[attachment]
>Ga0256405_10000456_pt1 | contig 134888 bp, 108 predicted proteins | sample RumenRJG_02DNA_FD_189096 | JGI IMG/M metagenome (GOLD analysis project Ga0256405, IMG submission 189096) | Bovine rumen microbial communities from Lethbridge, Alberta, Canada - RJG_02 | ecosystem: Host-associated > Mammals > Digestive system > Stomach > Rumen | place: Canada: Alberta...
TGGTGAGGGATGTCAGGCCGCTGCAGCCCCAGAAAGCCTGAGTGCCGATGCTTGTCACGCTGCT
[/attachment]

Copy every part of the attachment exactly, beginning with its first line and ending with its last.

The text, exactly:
>Ga0256405_10000456_pt1 | contig 134888 bp, 108 predicted proteins | sample RumenRJG_02DNA_FD_189096 | JGI IMG/M metagenome (GOLD analysis project Ga0256405, IMG submission 189096) | Bovine rumen microbial communities from Lethbridge, Alberta, Canada - RJG_02 | ecosystem: Host-associated > Mammals > Digestive system > Stomach > Rumen | place: Canada: Alberta...
TGGTGAGGGATGTCAGGCCGCTGCAGCCCCAGAAAGCCTGAGTGCCGATGCTTGTCACGCTGCT